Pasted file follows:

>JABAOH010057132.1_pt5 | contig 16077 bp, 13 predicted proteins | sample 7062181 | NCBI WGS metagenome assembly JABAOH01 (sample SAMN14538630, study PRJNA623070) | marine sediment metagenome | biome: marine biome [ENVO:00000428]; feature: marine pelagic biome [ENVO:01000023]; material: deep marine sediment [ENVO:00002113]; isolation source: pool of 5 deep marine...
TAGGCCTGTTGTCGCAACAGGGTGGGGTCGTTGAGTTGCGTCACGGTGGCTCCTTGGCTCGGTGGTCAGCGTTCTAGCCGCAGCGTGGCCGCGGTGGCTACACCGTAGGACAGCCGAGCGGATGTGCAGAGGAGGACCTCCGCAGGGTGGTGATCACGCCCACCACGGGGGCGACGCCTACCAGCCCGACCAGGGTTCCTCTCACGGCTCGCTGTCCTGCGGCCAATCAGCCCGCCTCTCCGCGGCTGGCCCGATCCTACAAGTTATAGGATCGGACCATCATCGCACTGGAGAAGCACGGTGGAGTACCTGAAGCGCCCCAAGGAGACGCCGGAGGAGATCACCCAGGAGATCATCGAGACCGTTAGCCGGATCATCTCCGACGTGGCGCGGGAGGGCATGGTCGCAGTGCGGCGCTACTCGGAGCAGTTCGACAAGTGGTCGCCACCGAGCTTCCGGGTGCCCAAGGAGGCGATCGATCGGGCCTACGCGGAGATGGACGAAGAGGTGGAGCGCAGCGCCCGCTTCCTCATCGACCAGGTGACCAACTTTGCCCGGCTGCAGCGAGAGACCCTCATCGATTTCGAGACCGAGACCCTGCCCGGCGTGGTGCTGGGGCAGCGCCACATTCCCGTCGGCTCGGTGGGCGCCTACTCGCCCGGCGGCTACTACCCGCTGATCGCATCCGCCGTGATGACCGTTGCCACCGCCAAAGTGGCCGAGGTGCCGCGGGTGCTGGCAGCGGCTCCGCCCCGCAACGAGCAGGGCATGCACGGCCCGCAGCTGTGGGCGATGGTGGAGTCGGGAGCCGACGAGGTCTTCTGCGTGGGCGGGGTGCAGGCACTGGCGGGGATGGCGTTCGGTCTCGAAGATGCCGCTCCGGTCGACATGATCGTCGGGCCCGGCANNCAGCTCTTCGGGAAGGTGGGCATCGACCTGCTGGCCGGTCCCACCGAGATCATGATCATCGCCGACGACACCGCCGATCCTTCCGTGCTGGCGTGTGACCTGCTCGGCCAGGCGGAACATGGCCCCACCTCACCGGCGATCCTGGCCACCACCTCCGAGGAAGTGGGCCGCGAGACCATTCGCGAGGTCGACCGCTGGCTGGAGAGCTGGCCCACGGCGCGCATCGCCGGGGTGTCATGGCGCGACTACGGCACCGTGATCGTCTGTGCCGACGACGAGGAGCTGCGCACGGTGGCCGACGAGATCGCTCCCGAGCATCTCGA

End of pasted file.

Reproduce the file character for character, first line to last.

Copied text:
>JABAOH010057132.1_pt5 | contig 16077 bp, 13 predicted proteins | sample 7062181 | NCBI WGS metagenome assembly JABAOH01 (sample SAMN14538630, study PRJNA623070) | marine sediment metagenome | biome: marine biome [ENVO:00000428]; feature: marine pelagic biome [ENVO:01000023]; material: deep marine sediment [ENVO:00002113]; isolation source: pool of 5 deep marine...
TAGGCCTGTTGTCGCAACAGGGTGGGGTCGTTGAGTTGCGTCACGGTGGCTCCTTGGCTCGGTGGTCAGCGTTCTAGCCGCAGCGTGGCCGCGGTGGCTACACCGTAGGACAGCCGAGCGGATGTGCAGAGGAGGACCTCCGCAGGGTGGTGATCACGCCCACCACGGGGGCGACGCCTACCAGCCCGACCAGGGTTCCTCTCACGGCTCGCTGTCCTGCGGCCAATCAGCCCGCCTCTCCGCGGCTGGCCCGATCCTACAAGTTATAGGATCGGACCATCATCGCACTGGAGAAGCACGGTGGAGTACCTGAAGCGCCCCAAGGAGACGCCGGAGGAGATCACCCAGGAGATCATCGAGACCGTTAGCCGGATCATCTCCGACGTGGCGCGGGAGGGCATGGTCGCAGTGCGGCGCTACTCGGAGCAGTTCGACAAGTGGTCGCCACCGAGCTTCCGGGTGCCCAAGGAGGCGATCGATCGGGCCTACGCGGAGATGGACGAAGAGGTGGAGCGCAGCGCCCGCTTCCTCATCGACCAGGTGACCAACTTTGCCCGGCTGCAGCGAGAGACCCTCATCGATTTCGAGACCGAGACCCTGCCCGGCGTGGTGCTGGGGCAGCGCCACATTCCCGTCGGCTCGGTGGGCGCCTACTCGCCCGGCGGCTACTACCCGCTGATCGCATCCGCCGTGATGACCGTTGCCACCGCCAAAGTGGCCGAGGTGCCGCGGGTGCTGGCAGCGGCTCCGCCCCGCAACGAGCAGGGCATGCACGGCCCGCAGCTGTGGGCGATGGTGGAGTCGGGAGCCGACGAGGTCTTCTGCGTGGGCGGGGTGCAGGCACTGGCGGGGATGGCGTTCGGTCTCGAAGATGCCGCTCCGGTCGACATGATCGTCGGGCCCGGCANNCAGCTCTTCGGGAAGGTGGGCATCGACCTGCTGGCCGGTCCCACCGAGATCATGATCATCGCCGACGACACCGCCGATCCTTCCGTGCTGGCGTGTGACCTGCTCGGCCAGGCGGAACATGGCCCCACCTCACCGGCGATCCTGGCCACCACCTCCGAGGAAGTGGGCCGCGAGACCATTCGCGAGGTCGACCGCTGGCTGGAGAGCTGGCCCACGGCGCGCATCGCCGGGGTGTCATGGCGCGACTACGGCACCGTGATCGTCTGTGCCGACGACGAGGAGCTGCGCACGGTGGCCGACGAGATCGCTCCCGAGCATCTCGA